An eco-transformation with a difference

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by Dina Maaty | Published 5 years ago

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How can a traditional, family-run Austrian hotel, reinvent itself as a unique organic resort village? 

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Nestled in a secluded lush green valley of Bad Gastein in Austria’s Salzburg Alps, surrounded by endless mountains and forests, sits a traditional family-run hotel village with a difference.Hoteldorf Grüner Baum is the Gastein valley’s first entirely organic hotel and only the third such property in the Salzburg province. But it’s not always been that way.

The property, which has been run by the Blumschein family for more than 100 years, took the ambitious step to ‘go bio’ back in 2011 – a move pioneered by Maximilian Blumschein and his wife Sigrid who are the fourth generation of the Blumscheins to manage Grüner Baum.

The experienced man-and-wife team, who first met working for a well-known hotel chain in the US before moving together to North Africa, decided it was time to give the family resort a new point of difference, while retaining its rustic authentic Austrian charm.

It saw the passionate hoteliers embark on an 18-month €500,000 makeover of the property in 2013 and while the extensive renovations to both the rooms and exterior were taking place, they orchestrated Grüner Baum’s transformation to a fully organic resort.

Food first

In an exclusive interview with Hotel News ME, Sigrid Blumschein explains how Grüner Baum’s new Hungarian chef first instigated the move to organic when he joined the property a few years back.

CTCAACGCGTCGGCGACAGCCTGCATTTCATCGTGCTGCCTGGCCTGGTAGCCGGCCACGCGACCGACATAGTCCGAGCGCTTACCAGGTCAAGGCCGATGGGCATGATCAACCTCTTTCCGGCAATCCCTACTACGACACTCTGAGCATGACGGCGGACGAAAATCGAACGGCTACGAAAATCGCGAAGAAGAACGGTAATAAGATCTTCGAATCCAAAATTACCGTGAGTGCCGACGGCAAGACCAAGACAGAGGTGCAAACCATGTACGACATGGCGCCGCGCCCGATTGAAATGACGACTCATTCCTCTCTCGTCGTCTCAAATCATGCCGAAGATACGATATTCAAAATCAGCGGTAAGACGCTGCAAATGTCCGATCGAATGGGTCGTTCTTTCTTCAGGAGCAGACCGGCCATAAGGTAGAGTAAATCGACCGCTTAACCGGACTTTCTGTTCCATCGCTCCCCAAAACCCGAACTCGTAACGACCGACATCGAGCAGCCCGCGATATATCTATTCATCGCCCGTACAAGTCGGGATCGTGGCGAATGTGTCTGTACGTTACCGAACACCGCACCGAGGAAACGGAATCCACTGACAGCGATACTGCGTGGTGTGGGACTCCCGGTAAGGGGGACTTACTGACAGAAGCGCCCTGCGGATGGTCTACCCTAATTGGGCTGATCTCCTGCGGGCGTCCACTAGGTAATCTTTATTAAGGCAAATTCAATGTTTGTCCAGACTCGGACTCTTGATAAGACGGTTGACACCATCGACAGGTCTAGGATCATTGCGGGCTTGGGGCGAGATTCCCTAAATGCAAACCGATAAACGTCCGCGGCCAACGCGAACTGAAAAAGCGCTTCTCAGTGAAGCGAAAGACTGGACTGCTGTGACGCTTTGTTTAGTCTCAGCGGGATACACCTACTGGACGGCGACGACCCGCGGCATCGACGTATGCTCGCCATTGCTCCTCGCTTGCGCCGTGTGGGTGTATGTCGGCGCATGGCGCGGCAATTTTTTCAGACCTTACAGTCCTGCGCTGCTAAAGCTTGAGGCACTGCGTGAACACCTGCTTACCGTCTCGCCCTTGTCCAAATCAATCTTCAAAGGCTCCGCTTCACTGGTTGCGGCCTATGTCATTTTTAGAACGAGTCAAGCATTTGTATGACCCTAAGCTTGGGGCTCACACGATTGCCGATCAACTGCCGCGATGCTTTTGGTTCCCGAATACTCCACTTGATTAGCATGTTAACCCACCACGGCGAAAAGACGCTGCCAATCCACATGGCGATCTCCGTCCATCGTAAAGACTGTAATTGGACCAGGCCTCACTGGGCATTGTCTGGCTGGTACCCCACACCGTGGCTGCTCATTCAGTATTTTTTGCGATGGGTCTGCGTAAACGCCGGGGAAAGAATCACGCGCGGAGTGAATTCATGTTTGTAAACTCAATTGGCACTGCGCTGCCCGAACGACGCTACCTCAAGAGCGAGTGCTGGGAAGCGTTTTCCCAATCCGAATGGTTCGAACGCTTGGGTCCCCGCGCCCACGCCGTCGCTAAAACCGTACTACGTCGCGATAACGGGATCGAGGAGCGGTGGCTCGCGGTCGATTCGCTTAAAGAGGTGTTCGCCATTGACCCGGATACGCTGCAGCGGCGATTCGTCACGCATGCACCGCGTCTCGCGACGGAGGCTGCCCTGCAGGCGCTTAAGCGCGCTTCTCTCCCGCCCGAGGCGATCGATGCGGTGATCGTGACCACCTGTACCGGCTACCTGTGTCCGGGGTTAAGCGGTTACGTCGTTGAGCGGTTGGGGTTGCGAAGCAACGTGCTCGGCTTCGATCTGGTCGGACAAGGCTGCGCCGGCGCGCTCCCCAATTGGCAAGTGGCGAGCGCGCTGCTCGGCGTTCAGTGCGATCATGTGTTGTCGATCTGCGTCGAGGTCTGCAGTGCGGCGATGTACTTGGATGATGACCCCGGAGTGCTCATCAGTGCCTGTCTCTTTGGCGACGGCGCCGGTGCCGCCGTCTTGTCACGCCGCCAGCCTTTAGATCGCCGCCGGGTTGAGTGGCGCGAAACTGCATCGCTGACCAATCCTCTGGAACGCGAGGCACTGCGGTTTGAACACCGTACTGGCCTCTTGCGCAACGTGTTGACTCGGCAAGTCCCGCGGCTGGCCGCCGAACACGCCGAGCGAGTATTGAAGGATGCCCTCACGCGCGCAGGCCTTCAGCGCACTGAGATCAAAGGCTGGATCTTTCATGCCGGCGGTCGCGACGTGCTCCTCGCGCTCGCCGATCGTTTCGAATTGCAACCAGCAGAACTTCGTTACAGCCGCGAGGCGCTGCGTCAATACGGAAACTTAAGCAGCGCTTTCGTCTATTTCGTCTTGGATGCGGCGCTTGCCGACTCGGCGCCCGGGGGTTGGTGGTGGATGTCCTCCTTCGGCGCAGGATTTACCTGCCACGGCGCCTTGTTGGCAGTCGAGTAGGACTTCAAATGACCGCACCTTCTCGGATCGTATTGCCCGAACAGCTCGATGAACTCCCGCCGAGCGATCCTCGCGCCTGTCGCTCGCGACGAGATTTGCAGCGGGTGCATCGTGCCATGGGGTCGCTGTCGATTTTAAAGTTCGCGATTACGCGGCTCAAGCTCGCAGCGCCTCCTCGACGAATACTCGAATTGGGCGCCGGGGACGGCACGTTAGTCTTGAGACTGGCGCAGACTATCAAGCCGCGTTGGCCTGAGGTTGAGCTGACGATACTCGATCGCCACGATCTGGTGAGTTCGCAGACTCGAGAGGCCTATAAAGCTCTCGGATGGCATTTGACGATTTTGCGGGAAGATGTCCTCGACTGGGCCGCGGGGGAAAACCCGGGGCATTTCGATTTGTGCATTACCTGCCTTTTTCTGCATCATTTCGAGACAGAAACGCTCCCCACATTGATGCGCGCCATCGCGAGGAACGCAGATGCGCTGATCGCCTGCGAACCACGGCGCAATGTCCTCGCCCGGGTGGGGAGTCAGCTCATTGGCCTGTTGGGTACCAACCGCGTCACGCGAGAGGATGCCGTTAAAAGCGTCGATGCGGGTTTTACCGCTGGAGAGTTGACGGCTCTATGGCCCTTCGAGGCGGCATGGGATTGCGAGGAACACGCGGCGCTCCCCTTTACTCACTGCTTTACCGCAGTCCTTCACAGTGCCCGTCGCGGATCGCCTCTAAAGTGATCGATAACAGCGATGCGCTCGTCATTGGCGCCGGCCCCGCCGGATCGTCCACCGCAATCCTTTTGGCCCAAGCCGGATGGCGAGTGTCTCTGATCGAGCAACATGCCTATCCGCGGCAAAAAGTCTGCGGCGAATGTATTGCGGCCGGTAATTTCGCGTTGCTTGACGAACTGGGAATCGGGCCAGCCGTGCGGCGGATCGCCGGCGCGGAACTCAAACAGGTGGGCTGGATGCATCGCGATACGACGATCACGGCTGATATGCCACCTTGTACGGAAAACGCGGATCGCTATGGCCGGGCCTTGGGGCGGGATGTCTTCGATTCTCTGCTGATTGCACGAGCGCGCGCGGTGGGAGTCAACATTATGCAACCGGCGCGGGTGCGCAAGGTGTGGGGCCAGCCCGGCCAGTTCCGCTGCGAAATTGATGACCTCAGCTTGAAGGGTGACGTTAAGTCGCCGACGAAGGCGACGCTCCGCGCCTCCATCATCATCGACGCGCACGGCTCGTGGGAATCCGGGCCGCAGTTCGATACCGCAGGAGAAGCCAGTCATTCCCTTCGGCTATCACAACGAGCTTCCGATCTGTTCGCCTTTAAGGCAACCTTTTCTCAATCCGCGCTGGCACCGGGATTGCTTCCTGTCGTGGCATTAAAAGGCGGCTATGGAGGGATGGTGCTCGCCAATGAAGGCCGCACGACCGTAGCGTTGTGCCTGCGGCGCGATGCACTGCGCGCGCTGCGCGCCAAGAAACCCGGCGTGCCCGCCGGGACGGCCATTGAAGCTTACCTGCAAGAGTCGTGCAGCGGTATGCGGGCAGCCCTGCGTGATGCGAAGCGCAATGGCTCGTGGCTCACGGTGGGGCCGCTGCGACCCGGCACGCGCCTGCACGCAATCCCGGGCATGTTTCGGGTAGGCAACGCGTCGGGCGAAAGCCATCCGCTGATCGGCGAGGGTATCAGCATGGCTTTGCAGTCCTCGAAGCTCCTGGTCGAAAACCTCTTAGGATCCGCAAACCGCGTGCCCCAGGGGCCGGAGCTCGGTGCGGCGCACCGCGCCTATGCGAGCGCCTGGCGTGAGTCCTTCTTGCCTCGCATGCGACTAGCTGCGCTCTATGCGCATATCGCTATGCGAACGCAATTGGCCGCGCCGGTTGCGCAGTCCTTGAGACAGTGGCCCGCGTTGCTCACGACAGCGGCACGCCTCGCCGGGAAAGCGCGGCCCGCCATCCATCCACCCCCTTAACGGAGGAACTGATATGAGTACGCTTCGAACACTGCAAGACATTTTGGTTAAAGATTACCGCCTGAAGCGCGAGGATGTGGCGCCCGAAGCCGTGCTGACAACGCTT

“Chef Endre had lived in Bad Gastein for years and at first, we talked about focusing on original food [of the region] which naturally led us to the subject of organic locally-sourced food and ingredients,” she explains.

“This involved changing our menus, our suppliers and our ingredients – everything. It was a big change.”

One of the first steps the culinary team made was to “scale back the menu from six to four courses”, explains Blumschein. “We changed quantity to quality.”

This process involved reducing menu options to fewer dishes, but still offering a delicious salad bar to start the meal; followed by the choice of two starters, typically soups; then three mains (one meat, one fish and one vegetarian); and a desert of the day. An organic cheeseboard is served upstairs in the bar for guests who would like a post-dinner indulgence.

The switch to seasonal dishes using local organic ingredients where possible was also high on the agenda.